Day 3: July 27, 2012
Museums and Pie
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The Braidwood Motel was satisfactory when I stayed there several years ago but I feared it might have slid since then. No need to fear. The place seems to have been well maintained and even improved in a spot or two. Here is this year's room.

I think that the streetcar diner that used to sit behind the Riviera Roadhouse may have been improved a little, too. When the Riviera burned, owners Bob and Peggy Kraft donated the diner to the town of Gardner. The town moved it to a spot near its two-cell jail and erected a nice marker. The orange circle in the first picture is not some strange lawn disease. It's lens flare (or whatever you call that stuff) from the sun.

This was the longest running service station on Route 66. Ambler's Station in Dwight, Illinois, dispensed gas from 1933 to 1999. I was surprised and pleased to see the card operated EV charging post sitting beside it. I don't know when the charger was installed but it seems the station has started a new streak in dispensing automobile fuel.

The faux station at the other end of Dwight is kind of special to me. It's one of the first places I stopped on my initial Route 66 trip. It has changed ever so slightly since 1999. The filled in tunnel is in the center of Odell, Illinois, and was necessary for students to safely cross the busy US-66 in the thirties. A picture of the tunnel in use is displayed on the post. I also stopped at Odell's Standard Station on that first trip and it has changed considerably since 1999. A very nice memory from that first stop is the family that had waved to me just a couple of blocks earlier.

I knew the Old Log Cabin in Pontiac was a good place to eat when I saw the full parking lot. Actually I knew it because I've eaten here before. The last time I was here I had a 'burger & beer for my first meal of the day and called it the "breakfast of champions". Today's meal was a lot more "breakfasty" but not all that easy to find. fried mush & smoked sausage.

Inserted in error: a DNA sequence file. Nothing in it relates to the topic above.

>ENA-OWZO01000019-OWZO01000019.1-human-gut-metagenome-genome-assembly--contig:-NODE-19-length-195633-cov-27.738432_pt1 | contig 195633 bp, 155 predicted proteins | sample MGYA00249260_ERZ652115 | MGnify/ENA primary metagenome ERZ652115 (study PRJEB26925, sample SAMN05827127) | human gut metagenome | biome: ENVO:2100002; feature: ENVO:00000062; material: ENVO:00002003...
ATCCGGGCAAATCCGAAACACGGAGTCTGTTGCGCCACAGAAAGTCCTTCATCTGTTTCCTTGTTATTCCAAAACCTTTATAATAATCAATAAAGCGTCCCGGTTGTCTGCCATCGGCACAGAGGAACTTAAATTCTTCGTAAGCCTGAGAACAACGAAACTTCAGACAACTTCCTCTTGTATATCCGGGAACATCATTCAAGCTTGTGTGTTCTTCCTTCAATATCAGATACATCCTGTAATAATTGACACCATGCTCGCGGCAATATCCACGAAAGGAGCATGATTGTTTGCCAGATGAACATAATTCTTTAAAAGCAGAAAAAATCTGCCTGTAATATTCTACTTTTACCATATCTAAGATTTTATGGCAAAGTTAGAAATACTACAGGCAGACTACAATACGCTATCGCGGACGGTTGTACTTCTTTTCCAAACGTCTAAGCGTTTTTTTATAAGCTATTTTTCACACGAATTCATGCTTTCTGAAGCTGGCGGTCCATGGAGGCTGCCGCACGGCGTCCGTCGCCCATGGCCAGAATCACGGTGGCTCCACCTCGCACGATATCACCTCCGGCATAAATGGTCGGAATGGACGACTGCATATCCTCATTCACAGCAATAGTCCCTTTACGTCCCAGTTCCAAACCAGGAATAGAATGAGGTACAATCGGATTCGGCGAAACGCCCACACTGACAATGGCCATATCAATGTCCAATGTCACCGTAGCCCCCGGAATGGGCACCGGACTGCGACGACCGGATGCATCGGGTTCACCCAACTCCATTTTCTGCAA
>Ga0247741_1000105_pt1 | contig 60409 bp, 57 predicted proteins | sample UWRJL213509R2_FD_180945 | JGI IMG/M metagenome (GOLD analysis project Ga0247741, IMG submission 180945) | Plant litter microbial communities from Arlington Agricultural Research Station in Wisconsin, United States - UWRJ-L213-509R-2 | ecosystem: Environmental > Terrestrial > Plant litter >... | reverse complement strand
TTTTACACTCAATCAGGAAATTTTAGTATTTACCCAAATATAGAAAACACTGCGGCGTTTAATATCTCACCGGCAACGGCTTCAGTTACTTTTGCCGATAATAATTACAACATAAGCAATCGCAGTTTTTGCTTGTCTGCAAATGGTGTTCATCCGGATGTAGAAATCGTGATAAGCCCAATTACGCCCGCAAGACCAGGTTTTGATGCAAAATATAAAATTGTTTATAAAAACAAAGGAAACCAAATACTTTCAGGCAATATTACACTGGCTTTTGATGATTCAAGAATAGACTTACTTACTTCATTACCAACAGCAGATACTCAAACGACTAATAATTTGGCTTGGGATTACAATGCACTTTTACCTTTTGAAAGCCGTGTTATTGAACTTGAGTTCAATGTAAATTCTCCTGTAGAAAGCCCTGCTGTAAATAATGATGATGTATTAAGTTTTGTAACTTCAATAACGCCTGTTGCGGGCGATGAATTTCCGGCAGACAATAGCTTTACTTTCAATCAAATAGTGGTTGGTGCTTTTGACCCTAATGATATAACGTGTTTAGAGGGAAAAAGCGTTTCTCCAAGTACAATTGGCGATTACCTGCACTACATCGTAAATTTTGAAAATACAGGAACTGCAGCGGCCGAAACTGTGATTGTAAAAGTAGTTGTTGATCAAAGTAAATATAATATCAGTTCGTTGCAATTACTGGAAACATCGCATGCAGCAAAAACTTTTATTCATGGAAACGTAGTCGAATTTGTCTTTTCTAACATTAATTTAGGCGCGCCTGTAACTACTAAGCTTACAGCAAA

I was unaware that Pontiac had swinging bridges until Don Hatch mentioned it in Chicago. There are three of them and I had to check them all out as soon as I saw the first sign pointing to one.

Two of Bob Waldmire's vehicles are permanently on display at the Route 66 Hall of Fame & Museum in Pontiac. This is his motor home, a.k.a., "road yacht". This was my main interest since I had never been inside the "yacht" before today. An Australian family climbed aboard just ahead of me then I've included pictures of Bob's kitchen, "word processor", and cockpit.

I visited all four Pontiac museums and this is a very abbreviated overview. Bob's microbus is displayed inside. This vehicle I've seen several times but I doubt the surprises will ever run out. Upstairs from the Hall of Fame is a "Life in the '40s" exhibit that is called temporary but could turn into its own museum. I believe I did once visit the military museum that shares the building but it didn't contain anywhere near what it does now. Each uniform, from WWI to Iraq, came from a local soldier and the its story is attached for easy reading. Four veterans were also on hand today and, though I chatted with them for awhile, I know I could have learned a lot with just a few more prompts. The Pontiac Oakland Museum is rather new as is the Walldog Mural Museum. They are a couple of blocks from the Hall of Fame and War Museums and a couple of doors from each other. Oakland was a car brand that turned into Pontiac and some beautiful examples of both are on display. I picked a car from Pontiac's first year, 1926, to represent the museum. Since almost by definition, the Walldog's art is part of a building, the Walldog museum isn't filled with examples but rather with thestory of how it is created. The photo shows part of a temporary display on gilding.

I had visited the Palms Grill in Atlanta, Illinois, when the restoration project was nearing completion but this was my first chance to try it out. Note the GE Monitor Top refrigerator on the right of the interior photo. That's where my waitress got my iced tea. Putting the compressor on top allowed the heat to escape more easily but was considered unattractive. My waitress did not know the exact age of this specimen. GE stopped making them in 1936 so this one has been cooling food for at least three quarters of a century. And to go with that iced tea I had some killer rhubarb pie. The free Memories museum is just a few steps from the Grill and contains some very interesting items. It was also new to me. Tall Paul and the 1906 library are more familiar Atlanta attractions.

In Lincoln, Illinois, the Logan County courthouse is unusual in not being blocked by overhead wire or trees. Across the street, city hall is unusual in having a telephone booth on its roof. It was used in the late 1960 as a severe weather look out post. It's now used to attract tourists. No phone though.

At Becky's Barn I did get to say hi to Rick but just barely as he was pretty busy showing furniture. I chatted with Becky and got a picture of her in front of a sign she has just sold with proceeds going to the Illinois Route 66 Scenic Byways program.

The first picture is one I've taken on previous drives on the bricks near Auburn. You really have to squint hard to make that look like a Corvette, though. The other pictures are of the original 1920s concrete pavement around Nilwood where the famous turkey tracks are located. For some reason, the old concrete looks even more special when it curves.

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